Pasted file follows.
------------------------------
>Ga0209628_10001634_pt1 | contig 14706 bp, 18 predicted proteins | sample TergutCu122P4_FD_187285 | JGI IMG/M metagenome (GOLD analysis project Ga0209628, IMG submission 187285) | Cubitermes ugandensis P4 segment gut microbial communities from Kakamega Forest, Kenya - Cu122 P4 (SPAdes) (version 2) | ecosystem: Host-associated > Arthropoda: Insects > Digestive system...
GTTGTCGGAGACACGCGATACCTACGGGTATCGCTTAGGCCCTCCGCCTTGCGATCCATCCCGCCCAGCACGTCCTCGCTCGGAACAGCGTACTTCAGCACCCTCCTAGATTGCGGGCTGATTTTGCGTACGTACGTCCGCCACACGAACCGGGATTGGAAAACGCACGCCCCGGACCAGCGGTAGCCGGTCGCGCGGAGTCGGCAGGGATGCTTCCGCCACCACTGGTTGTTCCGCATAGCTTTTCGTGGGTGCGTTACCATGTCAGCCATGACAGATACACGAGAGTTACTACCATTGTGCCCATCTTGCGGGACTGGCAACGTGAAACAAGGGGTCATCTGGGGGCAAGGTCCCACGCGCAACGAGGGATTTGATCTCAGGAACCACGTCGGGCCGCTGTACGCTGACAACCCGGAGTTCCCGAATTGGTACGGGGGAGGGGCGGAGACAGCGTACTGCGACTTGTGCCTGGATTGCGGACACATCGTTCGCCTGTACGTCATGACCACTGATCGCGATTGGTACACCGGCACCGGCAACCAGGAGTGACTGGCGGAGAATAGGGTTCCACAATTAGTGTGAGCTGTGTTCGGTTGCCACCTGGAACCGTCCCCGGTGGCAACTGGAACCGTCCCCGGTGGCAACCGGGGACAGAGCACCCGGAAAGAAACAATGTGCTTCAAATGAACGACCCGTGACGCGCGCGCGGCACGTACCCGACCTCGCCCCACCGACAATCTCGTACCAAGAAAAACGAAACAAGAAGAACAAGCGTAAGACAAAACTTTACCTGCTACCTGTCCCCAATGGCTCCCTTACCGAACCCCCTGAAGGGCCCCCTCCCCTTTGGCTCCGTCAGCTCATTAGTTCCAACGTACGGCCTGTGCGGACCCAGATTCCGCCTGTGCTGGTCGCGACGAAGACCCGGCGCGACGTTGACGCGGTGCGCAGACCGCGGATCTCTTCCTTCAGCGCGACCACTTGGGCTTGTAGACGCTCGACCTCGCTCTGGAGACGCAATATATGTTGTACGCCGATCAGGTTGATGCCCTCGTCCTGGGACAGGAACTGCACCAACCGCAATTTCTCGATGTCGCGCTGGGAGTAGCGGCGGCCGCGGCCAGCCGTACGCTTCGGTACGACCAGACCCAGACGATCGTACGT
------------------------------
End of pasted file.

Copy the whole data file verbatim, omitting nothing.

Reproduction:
>Ga0209628_10001634_pt1 | contig 14706 bp, 18 predicted proteins | sample TergutCu122P4_FD_187285 | JGI IMG/M metagenome (GOLD analysis project Ga0209628, IMG submission 187285) | Cubitermes ugandensis P4 segment gut microbial communities from Kakamega Forest, Kenya - Cu122 P4 (SPAdes) (version 2) | ecosystem: Host-associated > Arthropoda: Insects > Digestive system...
GTTGTCGGAGACACGCGATACCTACGGGTATCGCTTAGGCCCTCCGCCTTGCGATCCATCCCGCCCAGCACGTCCTCGCTCGGAACAGCGTACTTCAGCACCCTCCTAGATTGCGGGCTGATTTTGCGTACGTACGTCCGCCACACGAACCGGGATTGGAAAACGCACGCCCCGGACCAGCGGTAGCCGGTCGCGCGGAGTCGGCAGGGATGCTTCCGCCACCACTGGTTGTTCCGCATAGCTTTTCGTGGGTGCGTTACCATGTCAGCCATGACAGATACACGAGAGTTACTACCATTGTGCCCATCTTGCGGGACTGGCAACGTGAAACAAGGGGTCATCTGGGGGCAAGGTCCCACGCGCAACGAGGGATTTGATCTCAGGAACCACGTCGGGCCGCTGTACGCTGACAACCCGGAGTTCCCGAATTGGTACGGGGGAGGGGCGGAGACAGCGTACTGCGACTTGTGCCTGGATTGCGGACACATCGTTCGCCTGTACGTCATGACCACTGATCGCGATTGGTACACCGGCACCGGCAACCAGGAGTGACTGGCGGAGAATAGGGTTCCACAATTAGTGTGAGCTGTGTTCGGTTGCCACCTGGAACCGTCCCCGGTGGCAACTGGAACCGTCCCCGGTGGCAACCGGGGACAGAGCACCCGGAAAGAAACAATGTGCTTCAAATGAACGACCCGTGACGCGCGCGCGGCACGTACCCGACCTCGCCCCACCGACAATCTCGTACCAAGAAAAACGAAACAAGAAGAACAAGCGTAAGACAAAACTTTACCTGCTACCTGTCCCCAATGGCTCCCTTACCGAACCCCCTGAAGGGCCCCCTCCCCTTTGGCTCCGTCAGCTCATTAGTTCCAACGTACGGCCTGTGCGGACCCAGATTCCGCCTGTGCTGGTCGCGACGAAGACCCGGCGCGACGTTGACGCGGTGCGCAGACCGCGGATCTCTTCCTTCAGCGCGACCACTTGGGCTTGTAGACGCTCGACCTCGCTCTGGAGACGCAATATATGTTGTACGCCGATCAGGTTGATGCCCTCGTCCTGGGACAGGAACTGCACCAACCGCAATTTCTCGATGTCGCGCTGGGAGTAGCGGCGGCCGCGGCCAGCCGTACGCTTCGGTACGACCAGACCCAGACGATCGTACGT